In 1959 she met Johnny Burke (Burke & Van Heusen) who took her under his wing, taking her to Hollywood to demonstrate his show “Donnybrook” for Rosalind Russell and husband, producer Frederick Brisson “It was a glitzy time. I stayed at Bob Hope’s house in Palm Springs, met Frank Sinatra and his then fiancee Juliet Prowse, Jerry Lewis, Marlene Deitrich, had my own suite in Las Vegas , traveled first class, but was so introverted I always kept to myself, never saying much, definitely not participating in any of these scenes. Those clothes didn’t fit either.”

All the while she returned to the intimacy of New York supper clubs. They were the bottom line, singing and playing.

It was during the supper club period, she met Al Weissman who became her manager. She was signed to the Joe Glazer Agency and began to tour with her own trio. “Wherever I went they’d say, “You know, there’s just been a girl here who sounds like you. Her name was Barbra something. I suppose we had Brooklyn Jewishness in common. ” (She too was signed with Glazer.)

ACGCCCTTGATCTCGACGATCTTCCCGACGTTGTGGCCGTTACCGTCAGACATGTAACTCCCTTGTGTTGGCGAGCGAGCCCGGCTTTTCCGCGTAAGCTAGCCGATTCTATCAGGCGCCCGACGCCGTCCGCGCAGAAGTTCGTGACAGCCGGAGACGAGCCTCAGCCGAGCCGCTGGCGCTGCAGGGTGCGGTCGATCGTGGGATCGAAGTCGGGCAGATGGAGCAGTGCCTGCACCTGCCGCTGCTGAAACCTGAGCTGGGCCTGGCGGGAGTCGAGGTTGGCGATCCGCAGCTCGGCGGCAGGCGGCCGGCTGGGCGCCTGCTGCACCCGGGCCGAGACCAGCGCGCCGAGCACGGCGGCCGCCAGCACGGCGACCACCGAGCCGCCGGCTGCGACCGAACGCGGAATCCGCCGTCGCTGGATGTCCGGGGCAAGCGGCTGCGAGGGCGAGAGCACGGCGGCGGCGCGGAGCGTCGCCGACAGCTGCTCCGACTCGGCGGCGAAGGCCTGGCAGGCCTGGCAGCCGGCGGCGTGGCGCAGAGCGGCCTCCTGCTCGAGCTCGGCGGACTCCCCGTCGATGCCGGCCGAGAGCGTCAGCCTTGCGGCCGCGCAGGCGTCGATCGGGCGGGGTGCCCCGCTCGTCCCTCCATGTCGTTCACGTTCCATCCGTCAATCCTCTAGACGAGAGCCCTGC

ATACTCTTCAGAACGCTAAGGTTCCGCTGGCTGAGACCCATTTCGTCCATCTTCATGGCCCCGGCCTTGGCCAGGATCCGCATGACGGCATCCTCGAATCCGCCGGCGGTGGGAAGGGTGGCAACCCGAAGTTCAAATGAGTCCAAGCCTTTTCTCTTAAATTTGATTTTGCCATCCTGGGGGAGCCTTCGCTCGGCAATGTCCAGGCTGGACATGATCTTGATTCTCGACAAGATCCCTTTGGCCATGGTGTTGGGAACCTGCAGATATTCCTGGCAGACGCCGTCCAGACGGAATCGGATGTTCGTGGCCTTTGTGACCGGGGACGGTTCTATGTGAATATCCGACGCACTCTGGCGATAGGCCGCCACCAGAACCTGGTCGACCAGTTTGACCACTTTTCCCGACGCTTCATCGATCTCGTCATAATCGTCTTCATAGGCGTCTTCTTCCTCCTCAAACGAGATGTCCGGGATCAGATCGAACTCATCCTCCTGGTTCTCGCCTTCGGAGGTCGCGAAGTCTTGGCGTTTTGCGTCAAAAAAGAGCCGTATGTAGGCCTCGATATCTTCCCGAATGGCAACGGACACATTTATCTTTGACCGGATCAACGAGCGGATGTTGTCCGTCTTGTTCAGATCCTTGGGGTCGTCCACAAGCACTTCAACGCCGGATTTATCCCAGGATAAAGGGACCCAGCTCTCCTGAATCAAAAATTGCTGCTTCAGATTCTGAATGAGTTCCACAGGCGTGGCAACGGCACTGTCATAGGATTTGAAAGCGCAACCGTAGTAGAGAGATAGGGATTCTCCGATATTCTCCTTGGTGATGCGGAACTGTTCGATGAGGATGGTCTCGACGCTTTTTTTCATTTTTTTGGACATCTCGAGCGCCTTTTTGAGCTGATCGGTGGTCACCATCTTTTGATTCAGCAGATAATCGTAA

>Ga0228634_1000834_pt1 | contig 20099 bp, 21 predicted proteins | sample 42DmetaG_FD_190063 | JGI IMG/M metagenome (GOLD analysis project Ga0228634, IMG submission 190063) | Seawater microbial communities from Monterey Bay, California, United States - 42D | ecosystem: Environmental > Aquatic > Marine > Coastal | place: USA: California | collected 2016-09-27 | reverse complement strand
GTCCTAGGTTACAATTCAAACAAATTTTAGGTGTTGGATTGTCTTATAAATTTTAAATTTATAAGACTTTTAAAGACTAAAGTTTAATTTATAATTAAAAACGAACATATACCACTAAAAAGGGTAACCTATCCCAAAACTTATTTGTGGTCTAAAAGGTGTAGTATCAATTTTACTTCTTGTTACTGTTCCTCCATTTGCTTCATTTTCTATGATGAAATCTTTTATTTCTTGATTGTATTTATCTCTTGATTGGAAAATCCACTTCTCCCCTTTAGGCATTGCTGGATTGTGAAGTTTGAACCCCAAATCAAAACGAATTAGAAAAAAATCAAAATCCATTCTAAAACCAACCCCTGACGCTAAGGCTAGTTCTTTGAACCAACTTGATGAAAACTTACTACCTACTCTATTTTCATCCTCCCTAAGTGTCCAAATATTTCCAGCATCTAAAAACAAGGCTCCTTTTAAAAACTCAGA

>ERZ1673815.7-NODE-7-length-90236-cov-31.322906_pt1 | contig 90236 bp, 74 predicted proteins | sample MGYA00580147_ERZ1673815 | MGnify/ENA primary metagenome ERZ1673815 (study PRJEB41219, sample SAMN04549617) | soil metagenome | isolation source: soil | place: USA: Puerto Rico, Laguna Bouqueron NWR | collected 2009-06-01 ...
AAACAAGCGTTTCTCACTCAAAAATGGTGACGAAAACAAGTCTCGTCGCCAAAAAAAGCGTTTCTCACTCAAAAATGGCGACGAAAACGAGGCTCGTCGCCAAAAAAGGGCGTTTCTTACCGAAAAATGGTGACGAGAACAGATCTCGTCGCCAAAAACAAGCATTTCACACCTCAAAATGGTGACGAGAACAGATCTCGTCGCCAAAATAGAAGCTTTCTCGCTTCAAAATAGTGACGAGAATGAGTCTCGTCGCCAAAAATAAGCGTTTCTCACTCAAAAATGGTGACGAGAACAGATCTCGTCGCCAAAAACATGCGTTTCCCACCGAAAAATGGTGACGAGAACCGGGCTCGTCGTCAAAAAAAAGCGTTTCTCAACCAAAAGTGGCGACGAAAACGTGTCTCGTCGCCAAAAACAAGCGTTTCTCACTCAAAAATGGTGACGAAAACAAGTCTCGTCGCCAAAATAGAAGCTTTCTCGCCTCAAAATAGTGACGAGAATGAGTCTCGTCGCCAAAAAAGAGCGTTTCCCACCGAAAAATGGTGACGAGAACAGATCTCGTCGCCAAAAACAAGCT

Although published by Frank Publishing (owned by composer Frank Loesser) years later she asked for the songs back because “nothing happened.” “It was a period of promise, a period I was not equipped to fulfill”.

1960s-1970s
In 1962 it was back to Hollywood with Al Weissman and high hopes. “I had some jobs, but never in my genre.” Back to New York. A little jaunt of songwriting with singer Dick Haymes. A short marriage of four months to Richard Robin Palmer.

Greece, Lebanon, Greece, Oxford – Yoga & Jazz